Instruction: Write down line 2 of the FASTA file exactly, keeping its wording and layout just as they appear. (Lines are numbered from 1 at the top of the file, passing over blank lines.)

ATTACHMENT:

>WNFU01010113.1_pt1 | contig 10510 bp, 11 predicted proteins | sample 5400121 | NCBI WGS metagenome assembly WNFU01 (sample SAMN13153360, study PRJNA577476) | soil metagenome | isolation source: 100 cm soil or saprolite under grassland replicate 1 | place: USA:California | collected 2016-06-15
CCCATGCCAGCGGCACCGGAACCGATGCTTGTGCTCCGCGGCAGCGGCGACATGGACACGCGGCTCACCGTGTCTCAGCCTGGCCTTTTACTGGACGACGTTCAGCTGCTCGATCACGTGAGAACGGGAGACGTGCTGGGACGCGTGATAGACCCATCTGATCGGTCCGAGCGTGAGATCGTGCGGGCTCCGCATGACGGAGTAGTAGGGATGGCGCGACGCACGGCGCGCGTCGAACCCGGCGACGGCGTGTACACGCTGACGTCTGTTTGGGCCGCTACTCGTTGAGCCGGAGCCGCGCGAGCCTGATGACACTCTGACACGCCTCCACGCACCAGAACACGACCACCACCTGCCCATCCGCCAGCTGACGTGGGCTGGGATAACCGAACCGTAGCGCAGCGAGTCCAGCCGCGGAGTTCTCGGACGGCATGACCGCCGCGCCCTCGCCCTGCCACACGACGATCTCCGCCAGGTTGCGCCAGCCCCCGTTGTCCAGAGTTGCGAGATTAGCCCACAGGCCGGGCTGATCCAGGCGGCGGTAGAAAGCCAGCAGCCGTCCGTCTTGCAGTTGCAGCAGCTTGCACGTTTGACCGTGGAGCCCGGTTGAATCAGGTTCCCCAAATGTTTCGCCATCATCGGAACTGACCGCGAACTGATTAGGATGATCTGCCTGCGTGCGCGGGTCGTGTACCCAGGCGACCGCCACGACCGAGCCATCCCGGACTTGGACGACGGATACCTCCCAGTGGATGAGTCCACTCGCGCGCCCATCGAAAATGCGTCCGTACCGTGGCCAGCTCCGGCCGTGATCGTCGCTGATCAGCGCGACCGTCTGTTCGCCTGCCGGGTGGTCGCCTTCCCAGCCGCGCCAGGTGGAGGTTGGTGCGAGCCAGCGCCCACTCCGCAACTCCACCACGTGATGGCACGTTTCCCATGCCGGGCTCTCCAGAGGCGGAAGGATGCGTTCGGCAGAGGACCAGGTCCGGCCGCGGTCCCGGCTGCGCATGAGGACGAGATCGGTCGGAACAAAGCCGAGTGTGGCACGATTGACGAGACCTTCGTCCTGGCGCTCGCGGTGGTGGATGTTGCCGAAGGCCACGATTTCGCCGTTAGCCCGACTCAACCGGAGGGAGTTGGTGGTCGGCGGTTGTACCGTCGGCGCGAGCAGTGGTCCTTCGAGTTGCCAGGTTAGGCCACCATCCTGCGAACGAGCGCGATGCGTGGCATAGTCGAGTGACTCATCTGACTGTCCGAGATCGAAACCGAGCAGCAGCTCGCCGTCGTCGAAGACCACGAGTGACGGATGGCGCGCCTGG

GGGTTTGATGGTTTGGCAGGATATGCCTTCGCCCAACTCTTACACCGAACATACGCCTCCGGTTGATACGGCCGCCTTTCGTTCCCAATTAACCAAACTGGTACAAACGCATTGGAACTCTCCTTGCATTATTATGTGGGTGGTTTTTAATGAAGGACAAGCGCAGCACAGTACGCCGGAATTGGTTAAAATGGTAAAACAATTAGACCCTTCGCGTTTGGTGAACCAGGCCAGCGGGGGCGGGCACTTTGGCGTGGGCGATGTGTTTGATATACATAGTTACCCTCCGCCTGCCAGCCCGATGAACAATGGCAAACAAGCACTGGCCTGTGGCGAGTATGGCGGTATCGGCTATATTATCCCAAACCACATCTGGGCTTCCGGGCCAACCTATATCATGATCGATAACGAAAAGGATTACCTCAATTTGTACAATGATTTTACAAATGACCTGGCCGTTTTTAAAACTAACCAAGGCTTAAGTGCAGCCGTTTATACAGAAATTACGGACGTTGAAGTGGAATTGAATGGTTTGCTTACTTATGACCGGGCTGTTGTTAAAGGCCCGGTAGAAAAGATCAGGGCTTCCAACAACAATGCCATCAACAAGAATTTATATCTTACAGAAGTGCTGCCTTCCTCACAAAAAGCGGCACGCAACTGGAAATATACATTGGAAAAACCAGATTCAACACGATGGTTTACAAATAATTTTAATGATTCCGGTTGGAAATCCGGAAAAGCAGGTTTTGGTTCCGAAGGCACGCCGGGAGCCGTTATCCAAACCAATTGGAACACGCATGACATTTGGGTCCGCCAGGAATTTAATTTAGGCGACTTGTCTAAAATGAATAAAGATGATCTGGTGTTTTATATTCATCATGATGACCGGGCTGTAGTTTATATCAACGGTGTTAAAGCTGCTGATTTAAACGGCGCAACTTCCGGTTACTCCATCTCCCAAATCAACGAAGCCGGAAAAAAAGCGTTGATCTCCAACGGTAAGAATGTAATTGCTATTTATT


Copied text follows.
CCCATGCCAGCGGCACCGGAACCGATGCTTGTGCTCCGCGGCAGCGGCGACATGGACACGCGGCTCACCGTGTCTCAGCCTGGCCTTTTACTGGACGACGTTCAGCTGCTCGATCACGTGAGAACGGGAGACGTGCTGGGACGCGTGATAGACCCATCTGATCGGTCCGAGCGTGAGATCGTGCGGGCTCCGCATGACGGAGTAGTAGGGATGGCGCGACGCACGGCGCGCGTCGAACCCGGCGACGGCGTGTACACGCTGACGTCTGTTTGGGCCGCTACTCGTTGAGCCGGAGCCGCGCGAGCCTGATGACACTCTGACACGCCTCCACGCACCAGAACACGACCACCACCTGCCCATCCGCCAGCTGACGTGGGCTGGGATAACCGAACCGTAGCGCAGCGAGTCCAGCCGCGGAGTTCTCGGACGGCATGACCGCCGCGCCCTCGCCCTGCCACACGACGATCTCCGCCAGGTTGCGCCAGCCCCCGTTGTCCAGAGTTGCGAGATTAGCCCACAGGCCGGGCTGATCCAGGCGGCGGTAGAAAGCCAGCAGCCGTCCGTCTTGCAGTTGCAGCAGCTTGCACGTTTGACCGTGGAGCCCGGTTGAATCAGGTTCCCCAAATGTTTCGCCATCATCGGAACTGACCGCGAACTGATTAGGATGATCTGCCTGCGTGCGCGGGTCGTGTACCCAGGCGACCGCCACGACCGAGCCATCCCGGACTTGGACGACGGATACCTCCCAGTGGATGAGTCCACTCGCGCGCCCATCGAAAATGCGTCCGTACCGTGGCCAGCTCCGGCCGTGATCGTCGCTGATCAGCGCGACCGTCTGTTCGCCTGCCGGGTGGTCGCCTTCCCAGCCGCGCCAGGTGGAGGTTGGTGCGAGCCAGCGCCCACTCCGCAACTCCACCACGTGATGGCACGTTTCCCATGCCGGGCTCTCCAGAGGCGGAAGGATGCGTTCGGCAGAGGACCAGGTCCGGCCGCGGTCCCGGCTGCGCATGAGGACGAGATCGGTCGGAACAAAGCCGAGTGTGGCACGATTGACGAGACCTTCGTCCTGGCGCTCGCGGTGGTGGATGTTGCCGAAGGCCACGATTTCGCCGTTAGCCCGACTCAACCGGAGGGAGTTGGTGGTCGGCGGTTGTACCGTCGGCGCGAGCAGTGGTCCTTCGAGTTGCCAGGTTAGGCCACCATCCTGCGAACGAGCGCGATGCGTGGCATAGTCGAGTGACTCATCTGACTGTCCGAGATCGAAACCGAGCAGCAGCTCGCCGTCGTCGAAGACCACGAGTGACGGATGGCGCGCCTGG